Konstruktivits – New York
From Konstruktivits – Glennascaul
Released on Sterile Records, 1985, UK
When you go through records, checking the back of the cover for familiar names, some are invitations to give those records a listen while a few almost urge you to buy them on sight. Needless to say that the name of Chris Carter is one of them. Is it necessary to remind one that Chris Carter, a precocious genius who built his first synth when he was still a kid, highly contributed to seminal bands like Throbbing Gristle or Chris & Cosey?
Anyway, Konstruktivists‘ front man, Glenn Michael Wallis, is not a stranger for whoever showed some interest to UK’s Industrial scene, as he worked for Throbbing Gristle as the band’s « control agent » (which involved, amongst other tasks, being a bouncer at the band’s controversial lives) before forming Konstruktivists (or Konstruktivits, depending on the spelling on their records). The band released a bunch of cassettes before signing in 1983 to the soon-to-be influential British experimental label, Third Mind Records, with a first LP, Psykho Genetika (which was also one of the very first releases on the label), soon followed by a second one, A Dissembly, released by cult Industrial-related magazine, Flow Motion.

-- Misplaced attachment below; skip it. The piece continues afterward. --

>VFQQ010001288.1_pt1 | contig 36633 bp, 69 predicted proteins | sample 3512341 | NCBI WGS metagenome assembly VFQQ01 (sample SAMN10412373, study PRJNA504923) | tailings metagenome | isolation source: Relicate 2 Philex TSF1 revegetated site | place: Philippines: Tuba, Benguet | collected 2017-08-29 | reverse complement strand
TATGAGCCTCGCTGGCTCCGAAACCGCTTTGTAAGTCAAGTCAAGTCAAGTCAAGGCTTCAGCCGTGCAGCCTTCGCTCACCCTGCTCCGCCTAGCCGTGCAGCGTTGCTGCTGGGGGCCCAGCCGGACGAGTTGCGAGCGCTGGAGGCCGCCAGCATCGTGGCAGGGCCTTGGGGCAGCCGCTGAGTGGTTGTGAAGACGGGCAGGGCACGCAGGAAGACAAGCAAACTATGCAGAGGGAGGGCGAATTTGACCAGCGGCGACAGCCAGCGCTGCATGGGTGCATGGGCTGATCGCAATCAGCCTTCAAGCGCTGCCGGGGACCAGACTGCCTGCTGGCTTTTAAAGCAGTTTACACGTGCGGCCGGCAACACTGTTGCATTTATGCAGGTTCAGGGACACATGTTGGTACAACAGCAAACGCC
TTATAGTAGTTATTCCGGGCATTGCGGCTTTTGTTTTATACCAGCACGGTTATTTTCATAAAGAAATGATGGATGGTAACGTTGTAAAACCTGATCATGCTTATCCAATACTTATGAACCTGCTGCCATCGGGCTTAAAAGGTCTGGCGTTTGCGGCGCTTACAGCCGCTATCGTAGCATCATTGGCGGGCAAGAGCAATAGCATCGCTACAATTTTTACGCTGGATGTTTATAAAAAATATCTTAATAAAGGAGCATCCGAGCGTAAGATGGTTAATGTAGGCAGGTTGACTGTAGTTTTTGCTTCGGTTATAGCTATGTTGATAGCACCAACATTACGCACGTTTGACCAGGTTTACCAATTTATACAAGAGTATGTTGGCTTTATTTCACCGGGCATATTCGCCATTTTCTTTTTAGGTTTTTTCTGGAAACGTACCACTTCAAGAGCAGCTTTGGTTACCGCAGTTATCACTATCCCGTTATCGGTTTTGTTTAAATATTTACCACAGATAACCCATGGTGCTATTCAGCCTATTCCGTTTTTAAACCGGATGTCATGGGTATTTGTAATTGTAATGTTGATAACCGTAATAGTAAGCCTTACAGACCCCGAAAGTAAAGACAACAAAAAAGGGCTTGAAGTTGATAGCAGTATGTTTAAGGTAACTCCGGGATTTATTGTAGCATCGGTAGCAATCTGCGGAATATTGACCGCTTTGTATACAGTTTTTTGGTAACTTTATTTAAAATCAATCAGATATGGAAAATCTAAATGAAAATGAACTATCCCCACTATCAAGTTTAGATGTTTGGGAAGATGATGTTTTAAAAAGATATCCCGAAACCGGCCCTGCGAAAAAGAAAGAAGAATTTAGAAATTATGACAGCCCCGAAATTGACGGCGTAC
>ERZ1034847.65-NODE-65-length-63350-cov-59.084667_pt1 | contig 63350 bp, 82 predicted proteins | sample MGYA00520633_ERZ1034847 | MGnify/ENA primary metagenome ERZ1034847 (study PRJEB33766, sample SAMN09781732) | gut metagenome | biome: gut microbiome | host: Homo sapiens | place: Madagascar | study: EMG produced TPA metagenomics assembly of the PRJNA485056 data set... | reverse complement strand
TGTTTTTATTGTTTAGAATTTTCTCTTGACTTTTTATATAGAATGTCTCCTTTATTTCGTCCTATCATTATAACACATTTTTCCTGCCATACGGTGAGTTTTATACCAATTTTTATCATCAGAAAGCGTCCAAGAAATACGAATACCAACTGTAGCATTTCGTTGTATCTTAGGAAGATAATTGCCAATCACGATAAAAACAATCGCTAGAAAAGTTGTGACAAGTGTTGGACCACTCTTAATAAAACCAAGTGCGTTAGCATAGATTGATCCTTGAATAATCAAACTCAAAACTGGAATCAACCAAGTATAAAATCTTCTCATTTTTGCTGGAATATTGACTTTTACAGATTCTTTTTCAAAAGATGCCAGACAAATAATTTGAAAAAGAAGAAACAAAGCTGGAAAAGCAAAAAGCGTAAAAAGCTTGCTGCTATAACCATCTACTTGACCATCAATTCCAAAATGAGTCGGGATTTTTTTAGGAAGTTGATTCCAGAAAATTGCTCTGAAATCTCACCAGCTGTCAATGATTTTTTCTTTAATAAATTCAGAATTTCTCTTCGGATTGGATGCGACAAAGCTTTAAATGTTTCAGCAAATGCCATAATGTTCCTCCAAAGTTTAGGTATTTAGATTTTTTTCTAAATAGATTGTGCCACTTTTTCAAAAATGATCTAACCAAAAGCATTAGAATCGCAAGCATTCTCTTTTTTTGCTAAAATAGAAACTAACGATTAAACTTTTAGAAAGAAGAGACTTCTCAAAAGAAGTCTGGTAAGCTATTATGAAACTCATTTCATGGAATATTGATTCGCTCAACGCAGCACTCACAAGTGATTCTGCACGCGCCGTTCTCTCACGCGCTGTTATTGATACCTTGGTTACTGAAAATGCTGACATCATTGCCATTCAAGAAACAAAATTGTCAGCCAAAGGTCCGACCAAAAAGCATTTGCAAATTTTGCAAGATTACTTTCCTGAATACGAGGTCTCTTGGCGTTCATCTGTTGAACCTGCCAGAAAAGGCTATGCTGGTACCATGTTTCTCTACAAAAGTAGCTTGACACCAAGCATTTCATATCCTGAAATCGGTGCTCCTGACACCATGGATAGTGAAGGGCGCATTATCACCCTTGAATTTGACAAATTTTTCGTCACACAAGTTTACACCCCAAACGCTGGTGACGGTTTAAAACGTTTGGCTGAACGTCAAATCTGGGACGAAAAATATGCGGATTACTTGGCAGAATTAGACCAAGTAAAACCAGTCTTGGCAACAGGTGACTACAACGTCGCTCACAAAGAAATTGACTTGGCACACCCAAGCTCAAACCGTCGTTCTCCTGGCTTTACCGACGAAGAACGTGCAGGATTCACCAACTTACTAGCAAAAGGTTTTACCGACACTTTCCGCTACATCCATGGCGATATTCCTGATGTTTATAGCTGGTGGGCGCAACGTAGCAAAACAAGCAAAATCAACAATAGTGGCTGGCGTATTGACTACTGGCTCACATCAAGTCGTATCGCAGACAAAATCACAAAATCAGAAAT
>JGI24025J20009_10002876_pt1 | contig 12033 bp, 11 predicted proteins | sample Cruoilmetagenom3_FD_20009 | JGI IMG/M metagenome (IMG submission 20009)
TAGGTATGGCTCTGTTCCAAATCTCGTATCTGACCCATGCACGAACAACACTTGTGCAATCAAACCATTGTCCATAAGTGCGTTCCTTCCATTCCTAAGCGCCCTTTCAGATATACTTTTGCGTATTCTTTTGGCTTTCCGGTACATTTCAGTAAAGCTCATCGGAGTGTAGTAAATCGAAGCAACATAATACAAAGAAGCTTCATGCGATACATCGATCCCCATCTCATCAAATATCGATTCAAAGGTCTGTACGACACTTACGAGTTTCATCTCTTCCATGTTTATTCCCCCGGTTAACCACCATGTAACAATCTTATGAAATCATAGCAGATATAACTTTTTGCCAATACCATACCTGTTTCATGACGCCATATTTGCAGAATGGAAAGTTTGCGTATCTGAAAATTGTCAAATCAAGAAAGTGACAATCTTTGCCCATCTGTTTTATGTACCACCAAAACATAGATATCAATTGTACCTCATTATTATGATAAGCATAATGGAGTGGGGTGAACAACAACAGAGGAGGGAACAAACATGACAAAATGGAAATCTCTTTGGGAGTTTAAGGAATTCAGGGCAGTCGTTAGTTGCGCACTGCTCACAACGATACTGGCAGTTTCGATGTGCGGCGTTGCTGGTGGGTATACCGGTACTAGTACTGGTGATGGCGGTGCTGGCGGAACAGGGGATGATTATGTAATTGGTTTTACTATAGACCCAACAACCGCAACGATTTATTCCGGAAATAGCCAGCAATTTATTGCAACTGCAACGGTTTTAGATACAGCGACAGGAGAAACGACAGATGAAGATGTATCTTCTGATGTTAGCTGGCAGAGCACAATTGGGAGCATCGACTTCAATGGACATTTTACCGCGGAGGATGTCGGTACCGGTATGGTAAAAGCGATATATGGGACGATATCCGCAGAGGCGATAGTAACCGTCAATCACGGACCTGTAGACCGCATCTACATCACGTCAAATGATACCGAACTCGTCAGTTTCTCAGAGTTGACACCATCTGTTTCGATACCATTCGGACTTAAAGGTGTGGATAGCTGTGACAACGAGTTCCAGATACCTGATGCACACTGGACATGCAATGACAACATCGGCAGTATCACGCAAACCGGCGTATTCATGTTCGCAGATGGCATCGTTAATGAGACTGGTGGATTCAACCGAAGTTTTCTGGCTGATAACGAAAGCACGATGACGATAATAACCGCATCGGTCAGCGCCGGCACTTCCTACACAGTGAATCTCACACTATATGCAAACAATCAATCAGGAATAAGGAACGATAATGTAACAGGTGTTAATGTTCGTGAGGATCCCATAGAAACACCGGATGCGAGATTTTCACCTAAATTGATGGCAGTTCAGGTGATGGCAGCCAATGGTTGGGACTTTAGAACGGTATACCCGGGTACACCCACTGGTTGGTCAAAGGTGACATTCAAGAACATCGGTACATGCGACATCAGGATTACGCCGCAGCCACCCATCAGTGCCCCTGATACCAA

The following year, Wallis, collaborated with his old friend Chris Carter, this time as a musician and composer, on CTI‘s Conspiracy International One. Carter returned the favour a few months later by giving a hand to Wallis on Konstruktivits’ very « Carterian » second album on Third Mind Records, Black December. In 1985, Carter came back to the studio with Wallis, producing entirely the album we’re writing about today, Glennascaul.
The aforementioned album has a slightly lighter shade than Konstruktivits’ previous records, borrowing some elements from dub and disco. I don’t really like to use the (overused) adjective « cosmic » to talk about music but it would fit Konstruktivits‘ New York perfectly : hallucinogenic synthetic voices seem to mutter the title of the song to a somehow bouncy beat, backed by lines of synths and sounds which strongly reminds UFO-related B-movies and The X files‘ opening credits…